PEACOCK V. THREE MILLION FEET OF LUMBER.
PEACOCK et al. v. THREE MILLION FEET OF LUMBER et a1. (District Court, N. D. California.. May 8, 1899.)
SALVAGE-NATURE OF SERVICE-RIGHTS OF CHEW.
A steamer towed a raft of lumber, found adrift on the sea, to a port, where, on communicating with the owners of the vessel, the master was directed to let go of it, and proceed on his voyage. He left the raft In a comparatively safe place, in charge of third persons, who agreed to give him a part of whatever they might receive for it. They sold the raft, and the purchaser had it towed to San Francisco, where he resold it to the claimant. Held, tbat the crew of the steamer had a claim for salvage services which they were entitled to enforce against the lumber, their right not being affected by the action of the owners in abandoning the raft, nor by the agreement of the master for a share of its proceeds, though such agreement deharred the master from recovering. The personal services of the crew having been comparatively small, and rendered without danger, an allowance of $120 was made them, the value of the lumber after its delivery in San Francisco being about $7,200.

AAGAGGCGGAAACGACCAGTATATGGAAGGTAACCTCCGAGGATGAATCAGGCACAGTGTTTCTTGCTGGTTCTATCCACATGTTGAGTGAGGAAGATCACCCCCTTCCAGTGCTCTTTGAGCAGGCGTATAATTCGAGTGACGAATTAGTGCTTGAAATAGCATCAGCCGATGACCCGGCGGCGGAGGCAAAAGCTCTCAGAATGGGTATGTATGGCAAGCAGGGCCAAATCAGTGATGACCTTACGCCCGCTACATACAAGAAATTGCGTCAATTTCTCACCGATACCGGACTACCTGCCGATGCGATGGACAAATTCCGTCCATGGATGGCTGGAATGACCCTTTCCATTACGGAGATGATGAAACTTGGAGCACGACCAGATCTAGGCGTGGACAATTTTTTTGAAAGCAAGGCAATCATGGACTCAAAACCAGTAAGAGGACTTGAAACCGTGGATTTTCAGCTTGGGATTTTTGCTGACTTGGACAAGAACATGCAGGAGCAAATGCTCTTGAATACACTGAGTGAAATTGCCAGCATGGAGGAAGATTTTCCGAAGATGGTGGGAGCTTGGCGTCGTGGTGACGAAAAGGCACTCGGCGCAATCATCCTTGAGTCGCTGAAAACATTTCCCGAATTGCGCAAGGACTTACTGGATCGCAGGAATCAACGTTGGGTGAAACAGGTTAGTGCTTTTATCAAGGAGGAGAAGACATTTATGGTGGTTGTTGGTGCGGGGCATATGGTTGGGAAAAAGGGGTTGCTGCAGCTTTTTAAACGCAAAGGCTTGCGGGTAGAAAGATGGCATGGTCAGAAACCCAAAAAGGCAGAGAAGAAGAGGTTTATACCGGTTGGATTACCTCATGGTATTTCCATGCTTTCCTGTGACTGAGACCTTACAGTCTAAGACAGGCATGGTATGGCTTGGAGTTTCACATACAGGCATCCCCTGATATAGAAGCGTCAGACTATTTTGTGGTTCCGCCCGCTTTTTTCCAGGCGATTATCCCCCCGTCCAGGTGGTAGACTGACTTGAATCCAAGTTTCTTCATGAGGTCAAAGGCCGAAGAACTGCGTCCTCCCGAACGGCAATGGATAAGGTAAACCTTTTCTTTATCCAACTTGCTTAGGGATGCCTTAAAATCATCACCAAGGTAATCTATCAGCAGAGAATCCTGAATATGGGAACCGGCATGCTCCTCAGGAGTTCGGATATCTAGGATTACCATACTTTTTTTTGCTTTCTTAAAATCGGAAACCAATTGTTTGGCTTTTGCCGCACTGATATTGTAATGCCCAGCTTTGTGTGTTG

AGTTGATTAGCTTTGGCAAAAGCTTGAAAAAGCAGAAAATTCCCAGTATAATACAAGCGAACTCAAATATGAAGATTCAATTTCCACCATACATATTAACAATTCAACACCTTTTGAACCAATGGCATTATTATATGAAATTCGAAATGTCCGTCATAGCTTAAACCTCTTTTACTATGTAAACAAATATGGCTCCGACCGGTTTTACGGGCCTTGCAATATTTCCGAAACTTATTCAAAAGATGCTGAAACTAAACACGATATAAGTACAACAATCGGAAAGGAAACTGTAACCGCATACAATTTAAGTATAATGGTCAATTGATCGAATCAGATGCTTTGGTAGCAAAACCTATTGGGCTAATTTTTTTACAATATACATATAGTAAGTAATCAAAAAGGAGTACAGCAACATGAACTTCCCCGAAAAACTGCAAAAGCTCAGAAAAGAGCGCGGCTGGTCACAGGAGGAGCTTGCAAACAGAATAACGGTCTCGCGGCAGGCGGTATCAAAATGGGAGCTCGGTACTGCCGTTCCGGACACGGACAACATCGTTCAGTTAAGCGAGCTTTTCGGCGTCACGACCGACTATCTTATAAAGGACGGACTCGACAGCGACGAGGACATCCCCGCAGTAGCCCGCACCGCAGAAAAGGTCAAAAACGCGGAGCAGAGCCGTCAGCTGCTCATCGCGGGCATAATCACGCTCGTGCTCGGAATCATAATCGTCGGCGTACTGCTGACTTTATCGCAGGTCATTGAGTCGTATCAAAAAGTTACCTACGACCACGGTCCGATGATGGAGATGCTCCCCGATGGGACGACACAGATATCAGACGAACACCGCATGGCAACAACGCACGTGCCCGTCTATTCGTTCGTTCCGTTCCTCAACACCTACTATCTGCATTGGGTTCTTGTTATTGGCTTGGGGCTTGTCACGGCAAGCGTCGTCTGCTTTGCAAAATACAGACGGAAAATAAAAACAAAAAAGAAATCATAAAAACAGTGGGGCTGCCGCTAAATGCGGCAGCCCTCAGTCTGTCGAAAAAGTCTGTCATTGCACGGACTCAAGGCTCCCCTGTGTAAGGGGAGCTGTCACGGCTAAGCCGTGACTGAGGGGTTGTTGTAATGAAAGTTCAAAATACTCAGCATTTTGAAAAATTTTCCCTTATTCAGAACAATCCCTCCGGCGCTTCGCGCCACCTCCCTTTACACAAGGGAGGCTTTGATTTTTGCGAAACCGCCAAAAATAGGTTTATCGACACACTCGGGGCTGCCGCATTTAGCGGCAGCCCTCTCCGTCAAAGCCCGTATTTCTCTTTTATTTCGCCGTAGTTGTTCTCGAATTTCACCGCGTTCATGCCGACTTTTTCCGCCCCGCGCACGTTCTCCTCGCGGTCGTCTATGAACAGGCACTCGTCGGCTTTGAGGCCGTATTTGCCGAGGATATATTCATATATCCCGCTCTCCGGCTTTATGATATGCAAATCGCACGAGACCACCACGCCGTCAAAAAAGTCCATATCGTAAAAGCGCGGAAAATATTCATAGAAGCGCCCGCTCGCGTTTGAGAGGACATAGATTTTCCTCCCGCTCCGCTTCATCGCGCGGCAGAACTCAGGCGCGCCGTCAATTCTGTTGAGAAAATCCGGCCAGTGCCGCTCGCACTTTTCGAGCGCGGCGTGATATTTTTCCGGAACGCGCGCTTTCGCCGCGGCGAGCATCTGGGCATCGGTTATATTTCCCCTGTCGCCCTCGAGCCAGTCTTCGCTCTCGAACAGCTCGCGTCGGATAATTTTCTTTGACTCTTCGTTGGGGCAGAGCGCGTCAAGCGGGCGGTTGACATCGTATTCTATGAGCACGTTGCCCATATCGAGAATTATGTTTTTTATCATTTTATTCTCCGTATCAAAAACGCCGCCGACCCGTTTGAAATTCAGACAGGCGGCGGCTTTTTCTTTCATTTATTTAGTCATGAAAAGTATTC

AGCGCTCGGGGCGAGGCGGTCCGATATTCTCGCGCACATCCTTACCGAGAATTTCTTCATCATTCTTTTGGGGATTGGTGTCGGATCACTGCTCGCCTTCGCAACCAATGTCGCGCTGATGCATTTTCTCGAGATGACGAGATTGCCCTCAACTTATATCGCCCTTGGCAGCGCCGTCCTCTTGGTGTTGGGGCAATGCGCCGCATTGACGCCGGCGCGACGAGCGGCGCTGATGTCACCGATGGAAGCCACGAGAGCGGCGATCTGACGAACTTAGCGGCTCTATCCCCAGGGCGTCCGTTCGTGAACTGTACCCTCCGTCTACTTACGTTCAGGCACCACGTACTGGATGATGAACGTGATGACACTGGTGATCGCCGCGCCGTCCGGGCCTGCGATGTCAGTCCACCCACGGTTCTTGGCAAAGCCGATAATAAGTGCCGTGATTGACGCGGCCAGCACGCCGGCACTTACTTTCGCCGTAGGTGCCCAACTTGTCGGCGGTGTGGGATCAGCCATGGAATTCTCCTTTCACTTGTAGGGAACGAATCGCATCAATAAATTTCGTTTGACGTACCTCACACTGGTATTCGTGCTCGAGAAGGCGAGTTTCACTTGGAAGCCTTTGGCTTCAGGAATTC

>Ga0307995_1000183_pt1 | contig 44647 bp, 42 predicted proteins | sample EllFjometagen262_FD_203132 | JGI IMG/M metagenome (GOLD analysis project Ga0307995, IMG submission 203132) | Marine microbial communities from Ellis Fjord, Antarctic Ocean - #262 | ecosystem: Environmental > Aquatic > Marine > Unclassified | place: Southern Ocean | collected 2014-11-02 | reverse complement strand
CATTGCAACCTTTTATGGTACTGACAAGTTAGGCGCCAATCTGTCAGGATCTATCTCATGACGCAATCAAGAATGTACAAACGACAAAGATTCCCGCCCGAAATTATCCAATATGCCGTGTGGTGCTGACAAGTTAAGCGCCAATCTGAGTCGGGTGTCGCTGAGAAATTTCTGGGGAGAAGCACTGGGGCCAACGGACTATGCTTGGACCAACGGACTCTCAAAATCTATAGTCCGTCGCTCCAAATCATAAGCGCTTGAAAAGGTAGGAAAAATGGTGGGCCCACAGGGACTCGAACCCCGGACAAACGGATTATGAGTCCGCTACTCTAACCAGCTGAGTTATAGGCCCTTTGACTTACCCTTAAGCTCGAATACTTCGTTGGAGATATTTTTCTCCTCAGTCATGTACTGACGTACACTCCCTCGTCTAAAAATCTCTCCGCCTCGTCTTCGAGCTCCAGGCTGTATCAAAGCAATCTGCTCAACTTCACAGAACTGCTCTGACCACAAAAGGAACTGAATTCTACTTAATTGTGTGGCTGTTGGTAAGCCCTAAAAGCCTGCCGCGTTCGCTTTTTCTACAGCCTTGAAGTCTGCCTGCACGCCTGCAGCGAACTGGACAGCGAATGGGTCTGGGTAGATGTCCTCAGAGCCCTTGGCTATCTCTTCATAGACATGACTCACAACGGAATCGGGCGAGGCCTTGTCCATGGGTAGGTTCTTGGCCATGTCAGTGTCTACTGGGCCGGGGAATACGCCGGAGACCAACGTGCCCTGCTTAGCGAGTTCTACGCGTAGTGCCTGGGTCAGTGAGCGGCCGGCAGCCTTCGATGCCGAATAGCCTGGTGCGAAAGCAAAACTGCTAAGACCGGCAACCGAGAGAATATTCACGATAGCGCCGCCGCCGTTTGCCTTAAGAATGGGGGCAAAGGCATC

SA1>lE-AMOUNT-RECOVERY BY CREW.